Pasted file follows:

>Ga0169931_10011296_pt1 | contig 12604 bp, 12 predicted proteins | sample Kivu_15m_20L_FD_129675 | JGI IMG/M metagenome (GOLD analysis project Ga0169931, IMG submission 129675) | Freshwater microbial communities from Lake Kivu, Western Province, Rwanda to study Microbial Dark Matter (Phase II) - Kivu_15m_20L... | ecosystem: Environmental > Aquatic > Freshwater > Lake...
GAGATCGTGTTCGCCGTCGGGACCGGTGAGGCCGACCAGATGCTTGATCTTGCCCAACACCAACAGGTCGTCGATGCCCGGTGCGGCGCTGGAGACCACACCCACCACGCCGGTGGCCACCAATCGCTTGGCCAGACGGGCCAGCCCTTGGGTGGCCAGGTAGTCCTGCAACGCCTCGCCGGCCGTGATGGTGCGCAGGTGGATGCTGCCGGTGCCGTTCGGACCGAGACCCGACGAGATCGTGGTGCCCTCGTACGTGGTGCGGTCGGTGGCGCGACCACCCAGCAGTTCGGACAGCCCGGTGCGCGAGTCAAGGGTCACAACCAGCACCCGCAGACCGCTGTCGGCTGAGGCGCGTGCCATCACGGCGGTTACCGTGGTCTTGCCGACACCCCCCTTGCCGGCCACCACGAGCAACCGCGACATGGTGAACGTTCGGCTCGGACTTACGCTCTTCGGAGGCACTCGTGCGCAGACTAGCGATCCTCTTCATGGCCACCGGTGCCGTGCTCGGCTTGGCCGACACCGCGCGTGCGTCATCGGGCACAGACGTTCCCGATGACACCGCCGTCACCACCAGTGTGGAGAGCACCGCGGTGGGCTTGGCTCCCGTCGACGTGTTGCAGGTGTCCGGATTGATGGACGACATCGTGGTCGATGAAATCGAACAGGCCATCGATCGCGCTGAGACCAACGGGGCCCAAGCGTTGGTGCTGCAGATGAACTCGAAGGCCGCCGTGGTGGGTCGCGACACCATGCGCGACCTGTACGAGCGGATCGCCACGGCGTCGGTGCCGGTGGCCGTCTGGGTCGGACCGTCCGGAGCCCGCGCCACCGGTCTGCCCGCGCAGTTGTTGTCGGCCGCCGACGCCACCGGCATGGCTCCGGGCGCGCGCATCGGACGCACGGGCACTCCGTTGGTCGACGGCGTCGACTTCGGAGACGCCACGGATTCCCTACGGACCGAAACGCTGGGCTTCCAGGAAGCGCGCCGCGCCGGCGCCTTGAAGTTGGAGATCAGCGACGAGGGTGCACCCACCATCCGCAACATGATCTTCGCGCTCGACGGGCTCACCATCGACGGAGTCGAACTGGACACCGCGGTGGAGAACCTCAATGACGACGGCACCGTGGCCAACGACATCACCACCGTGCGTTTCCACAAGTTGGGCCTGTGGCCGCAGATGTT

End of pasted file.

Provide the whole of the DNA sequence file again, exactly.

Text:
>Ga0169931_10011296_pt1 | contig 12604 bp, 12 predicted proteins | sample Kivu_15m_20L_FD_129675 | JGI IMG/M metagenome (GOLD analysis project Ga0169931, IMG submission 129675) | Freshwater microbial communities from Lake Kivu, Western Province, Rwanda to study Microbial Dark Matter (Phase II) - Kivu_15m_20L... | ecosystem: Environmental > Aquatic > Freshwater > Lake...
GAGATCGTGTTCGCCGTCGGGACCGGTGAGGCCGACCAGATGCTTGATCTTGCCCAACACCAACAGGTCGTCGATGCCCGGTGCGGCGCTGGAGACCACACCCACCACGCCGGTGGCCACCAATCGCTTGGCCAGACGGGCCAGCCCTTGGGTGGCCAGGTAGTCCTGCAACGCCTCGCCGGCCGTGATGGTGCGCAGGTGGATGCTGCCGGTGCCGTTCGGACCGAGACCCGACGAGATCGTGGTGCCCTCGTACGTGGTGCGGTCGGTGGCGCGACCACCCAGCAGTTCGGACAGCCCGGTGCGCGAGTCAAGGGTCACAACCAGCACCCGCAGACCGCTGTCGGCTGAGGCGCGTGCCATCACGGCGGTTACCGTGGTCTTGCCGACACCCCCCTTGCCGGCCACCACGAGCAACCGCGACATGGTGAACGTTCGGCTCGGACTTACGCTCTTCGGAGGCACTCGTGCGCAGACTAGCGATCCTCTTCATGGCCACCGGTGCCGTGCTCGGCTTGGCCGACACCGCGCGTGCGTCATCGGGCACAGACGTTCCCGATGACACCGCCGTCACCACCAGTGTGGAGAGCACCGCGGTGGGCTTGGCTCCCGTCGACGTGTTGCAGGTGTCCGGATTGATGGACGACATCGTGGTCGATGAAATCGAACAGGCCATCGATCGCGCTGAGACCAACGGGGCCCAAGCGTTGGTGCTGCAGATGAACTCGAAGGCCGCCGTGGTGGGTCGCGACACCATGCGCGACCTGTACGAGCGGATCGCCACGGCGTCGGTGCCGGTGGCCGTCTGGGTCGGACCGTCCGGAGCCCGCGCCACCGGTCTGCCCGCGCAGTTGTTGTCGGCCGCCGACGCCACCGGCATGGCTCCGGGCGCGCGCATCGGACGCACGGGCACTCCGTTGGTCGACGGCGTCGACTTCGGAGACGCCACGGATTCCCTACGGACCGAAACGCTGGGCTTCCAGGAAGCGCGCCGCGCCGGCGCCTTGAAGTTGGAGATCAGCGACGAGGGTGCACCCACCATCCGCAACATGATCTTCGCGCTCGACGGGCTCACCATCGACGGAGTCGAACTGGACACCGCGGTGGAGAACCTCAATGACGACGGCACCGTGGCCAACGACATCACCACCGTGCGTTTCCACAAGTTGGGCCTGTGGCCGCAGATGTT